Opinion: Dollar Funds May Shrink Amid Trade War
There is no doubt that the market will get worse before it gets better.
The supply of yuan funds in the primary capital market has shrunk dramatically as new asset management rules clamp down on “shadow banking.” Investment funds’ general partners and their parent funds used to rely much on raising money from banks, but now all have difficulties in fundraising. Many large firms and financial institutions have said that they will slow down their investment in the primary market in the next six months to one year, while some have even suspended it.
China’s primary market was dominated by yuan-denominated funds three years ago, but now it is dominated by dollar-denominated funds. However, the situation won’t last long as the basic logic that underpinned overseas-dollar capital flocking to China in the past 30 years has changed.
The logic used to be that China is an emerging economy with a large population, a large consumer market, and higher economic growth than the U.S. and developed European countries. But now, the country’s economic growth may probably drop to around 5% in the next two years amid the ongoing Sino-U.S. trade war and weakening consumption caused by the excess burden of taxation. If the U.S. economy can grow 4% or even higher, a large amount of capital is expected to withdraw from China and return to the U.S.
In 2019, dollar-denominated funds in China’s primary market will be very likely to shrink largely.
Valuation turns conventional
Investors’ valuation methodology in the primary market has changed over the past three months. They have begun to accept two assumptions: First, a well-known company’s valuation in its latest financing round may be baseless; and second, companies currently adopting new business models could become traditional companies after three or four years, so they have to be valued at that time with a conventional valuation methodology — for many industries, this means a price-to-earnings ratio of between 15 and 30.
Let’s take a company that’s still growing for an example. It’s valued today at 15 billion yuan ($2.20 billion), and needs to achieve a valuation of around 100 billion yuan after three or four years to meet investors’ return requirements. According to the conventional valuation logic, the company should have a net profit of at least 3 billion yuan by then.
But it’s not easy for them to achieve that goal in three or four years given their current financial performances, the competition situation, and the outlook of China’s economic growth. Currently, most startups valued at 15 billion yuan only have revenue of less than 1 billion yuan.
Unless they are leading industry players, companies with a valuation of more than 15 billion yuan will face increasingly harsh financing environments in the next 18 months, as well as increasingly tough challenges.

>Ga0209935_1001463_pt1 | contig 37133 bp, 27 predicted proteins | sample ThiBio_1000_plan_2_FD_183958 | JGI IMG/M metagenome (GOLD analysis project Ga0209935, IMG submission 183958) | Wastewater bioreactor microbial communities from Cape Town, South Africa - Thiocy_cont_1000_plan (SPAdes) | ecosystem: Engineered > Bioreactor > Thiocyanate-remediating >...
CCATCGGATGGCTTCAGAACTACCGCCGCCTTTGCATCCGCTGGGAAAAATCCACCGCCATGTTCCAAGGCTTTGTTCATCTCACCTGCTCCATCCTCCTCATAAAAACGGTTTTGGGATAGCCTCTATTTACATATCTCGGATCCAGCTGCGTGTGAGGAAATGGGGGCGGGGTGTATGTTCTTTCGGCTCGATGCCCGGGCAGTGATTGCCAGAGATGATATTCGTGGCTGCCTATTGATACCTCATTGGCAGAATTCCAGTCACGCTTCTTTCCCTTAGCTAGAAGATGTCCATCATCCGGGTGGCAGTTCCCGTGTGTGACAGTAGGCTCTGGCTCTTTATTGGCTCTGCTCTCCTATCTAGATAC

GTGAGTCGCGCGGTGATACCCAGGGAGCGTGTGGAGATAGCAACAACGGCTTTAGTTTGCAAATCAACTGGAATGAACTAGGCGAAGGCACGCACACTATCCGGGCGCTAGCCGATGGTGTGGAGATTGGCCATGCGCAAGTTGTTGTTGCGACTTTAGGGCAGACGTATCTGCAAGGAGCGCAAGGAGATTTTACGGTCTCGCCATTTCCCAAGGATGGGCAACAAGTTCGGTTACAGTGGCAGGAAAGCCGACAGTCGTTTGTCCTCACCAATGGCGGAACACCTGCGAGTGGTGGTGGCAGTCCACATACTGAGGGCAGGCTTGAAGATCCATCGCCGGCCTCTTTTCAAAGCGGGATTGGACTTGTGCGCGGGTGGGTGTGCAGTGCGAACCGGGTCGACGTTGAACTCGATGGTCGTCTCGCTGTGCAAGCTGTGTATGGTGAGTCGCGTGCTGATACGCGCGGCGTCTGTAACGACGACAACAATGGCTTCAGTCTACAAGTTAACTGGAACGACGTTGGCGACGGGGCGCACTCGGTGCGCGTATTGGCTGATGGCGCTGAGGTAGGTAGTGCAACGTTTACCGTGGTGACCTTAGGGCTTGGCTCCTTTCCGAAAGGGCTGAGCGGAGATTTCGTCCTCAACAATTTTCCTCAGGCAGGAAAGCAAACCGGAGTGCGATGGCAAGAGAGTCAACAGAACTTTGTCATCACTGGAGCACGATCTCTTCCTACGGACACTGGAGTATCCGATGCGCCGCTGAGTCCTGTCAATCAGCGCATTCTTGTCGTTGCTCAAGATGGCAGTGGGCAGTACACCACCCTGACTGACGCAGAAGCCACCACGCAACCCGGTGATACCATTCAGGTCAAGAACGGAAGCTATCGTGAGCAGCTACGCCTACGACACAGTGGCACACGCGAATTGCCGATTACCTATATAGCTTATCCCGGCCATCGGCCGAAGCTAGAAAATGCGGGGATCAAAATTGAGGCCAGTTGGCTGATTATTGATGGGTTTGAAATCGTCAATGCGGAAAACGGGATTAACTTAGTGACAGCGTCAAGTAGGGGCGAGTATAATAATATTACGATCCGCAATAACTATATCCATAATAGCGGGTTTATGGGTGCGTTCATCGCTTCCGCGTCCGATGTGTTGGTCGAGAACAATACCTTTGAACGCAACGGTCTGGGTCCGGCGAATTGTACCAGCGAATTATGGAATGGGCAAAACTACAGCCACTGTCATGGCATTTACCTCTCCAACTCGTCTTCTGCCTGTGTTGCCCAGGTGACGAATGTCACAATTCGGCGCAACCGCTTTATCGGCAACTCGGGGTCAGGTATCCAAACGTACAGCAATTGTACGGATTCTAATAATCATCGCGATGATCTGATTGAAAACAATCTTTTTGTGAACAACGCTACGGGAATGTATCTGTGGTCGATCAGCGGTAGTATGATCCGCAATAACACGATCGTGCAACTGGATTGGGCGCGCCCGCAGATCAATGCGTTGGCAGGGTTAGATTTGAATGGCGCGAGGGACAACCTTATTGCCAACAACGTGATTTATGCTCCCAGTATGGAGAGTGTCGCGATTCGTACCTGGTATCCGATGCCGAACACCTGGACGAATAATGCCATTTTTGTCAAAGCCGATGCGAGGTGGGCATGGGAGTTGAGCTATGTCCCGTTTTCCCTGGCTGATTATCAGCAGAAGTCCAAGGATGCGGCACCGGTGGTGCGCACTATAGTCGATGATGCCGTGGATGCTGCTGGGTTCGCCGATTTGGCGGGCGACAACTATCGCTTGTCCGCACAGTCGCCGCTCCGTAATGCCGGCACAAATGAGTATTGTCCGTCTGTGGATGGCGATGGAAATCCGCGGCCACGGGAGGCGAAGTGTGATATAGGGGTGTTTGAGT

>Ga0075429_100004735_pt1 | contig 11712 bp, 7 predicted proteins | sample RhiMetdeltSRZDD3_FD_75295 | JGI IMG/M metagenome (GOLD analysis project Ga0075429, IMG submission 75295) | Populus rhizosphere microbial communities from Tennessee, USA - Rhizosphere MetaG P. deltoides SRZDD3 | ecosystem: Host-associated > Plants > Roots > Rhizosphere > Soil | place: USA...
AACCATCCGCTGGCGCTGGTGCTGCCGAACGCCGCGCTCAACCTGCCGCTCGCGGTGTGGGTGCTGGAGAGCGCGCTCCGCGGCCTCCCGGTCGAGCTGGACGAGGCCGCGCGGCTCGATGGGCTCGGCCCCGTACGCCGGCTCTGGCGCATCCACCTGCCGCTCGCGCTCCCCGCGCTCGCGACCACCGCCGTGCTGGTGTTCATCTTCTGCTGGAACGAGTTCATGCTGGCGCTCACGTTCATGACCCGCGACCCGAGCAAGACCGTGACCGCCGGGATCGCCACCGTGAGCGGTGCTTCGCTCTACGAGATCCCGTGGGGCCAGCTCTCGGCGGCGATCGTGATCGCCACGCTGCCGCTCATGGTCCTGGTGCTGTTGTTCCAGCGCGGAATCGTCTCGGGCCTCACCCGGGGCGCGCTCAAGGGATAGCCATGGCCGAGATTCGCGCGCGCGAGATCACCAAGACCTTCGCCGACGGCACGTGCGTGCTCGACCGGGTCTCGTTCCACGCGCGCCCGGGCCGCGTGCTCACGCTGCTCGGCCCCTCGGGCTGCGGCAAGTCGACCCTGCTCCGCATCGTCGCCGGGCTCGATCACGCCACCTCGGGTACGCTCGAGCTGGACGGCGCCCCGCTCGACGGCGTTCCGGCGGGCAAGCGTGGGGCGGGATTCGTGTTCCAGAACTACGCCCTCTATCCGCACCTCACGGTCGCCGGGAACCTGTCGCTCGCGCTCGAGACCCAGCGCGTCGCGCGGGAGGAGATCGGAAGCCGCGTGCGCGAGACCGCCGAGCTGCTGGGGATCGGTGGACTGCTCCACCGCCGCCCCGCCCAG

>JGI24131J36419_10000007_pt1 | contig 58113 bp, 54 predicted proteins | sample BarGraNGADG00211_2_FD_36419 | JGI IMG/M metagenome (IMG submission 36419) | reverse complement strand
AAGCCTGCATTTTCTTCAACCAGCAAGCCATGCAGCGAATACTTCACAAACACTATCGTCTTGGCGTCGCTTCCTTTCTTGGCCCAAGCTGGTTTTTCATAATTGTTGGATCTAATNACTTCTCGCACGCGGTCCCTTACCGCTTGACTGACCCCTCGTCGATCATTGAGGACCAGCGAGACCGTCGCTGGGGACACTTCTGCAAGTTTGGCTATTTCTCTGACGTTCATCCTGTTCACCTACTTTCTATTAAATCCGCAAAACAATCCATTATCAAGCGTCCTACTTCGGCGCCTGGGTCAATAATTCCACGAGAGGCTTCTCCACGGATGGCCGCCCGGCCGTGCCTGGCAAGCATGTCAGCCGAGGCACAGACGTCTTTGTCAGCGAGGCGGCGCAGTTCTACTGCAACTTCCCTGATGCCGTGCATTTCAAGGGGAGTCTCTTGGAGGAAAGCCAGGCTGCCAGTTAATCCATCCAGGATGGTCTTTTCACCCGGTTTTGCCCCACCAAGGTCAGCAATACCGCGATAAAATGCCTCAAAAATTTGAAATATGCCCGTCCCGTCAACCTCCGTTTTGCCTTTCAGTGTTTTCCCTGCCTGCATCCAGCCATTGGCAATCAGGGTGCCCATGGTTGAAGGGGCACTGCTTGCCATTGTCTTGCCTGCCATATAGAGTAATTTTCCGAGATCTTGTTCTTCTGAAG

Dollar-denominated funds still matter
While managers of yuan-denominated funds are easily affected by domestic policies, dollar-denominated funds can provide stable and long-term funding, which means that they will play an increasingly important role in China’s primary market.
In the future, four types of overseas investors that provide dollar funds will become a significant supplement to traditional dollar-denominated private equity and venture capital firms.
The four types include supersized funds that each manage more than $50 billion in assets globally; sovereign wealth funds from the Middle East, Southeast Asia, Europe and Australia; large crossover funds from overseas, which focus on the secondary market and meanwhile actively participate in the primary market; and family offices set up by famous entrepreneurs in the U.S. and Europe, or by members of royal families in the Middle East.
Recently, there has been a surge in overseas listings by China’s innovative companies. The trend will continue if China fails to give entrepreneurs more certainty in terms of policies, regulations, market access and protection of private property rights.
That said, the biggest investment opportunity in China has emerged in the A-share market. The market value of many domestic-listed companies has fallen below the average valuation given by investors in the primary market. In the next six months to one year, there will be more and more capital in and outside the country tapping into the A-share market.
Wang Ran is CEO of Chinese private investment bank CEC Capital Group.
Translated by Lin Jinbing (firstname.lastname@example.org)
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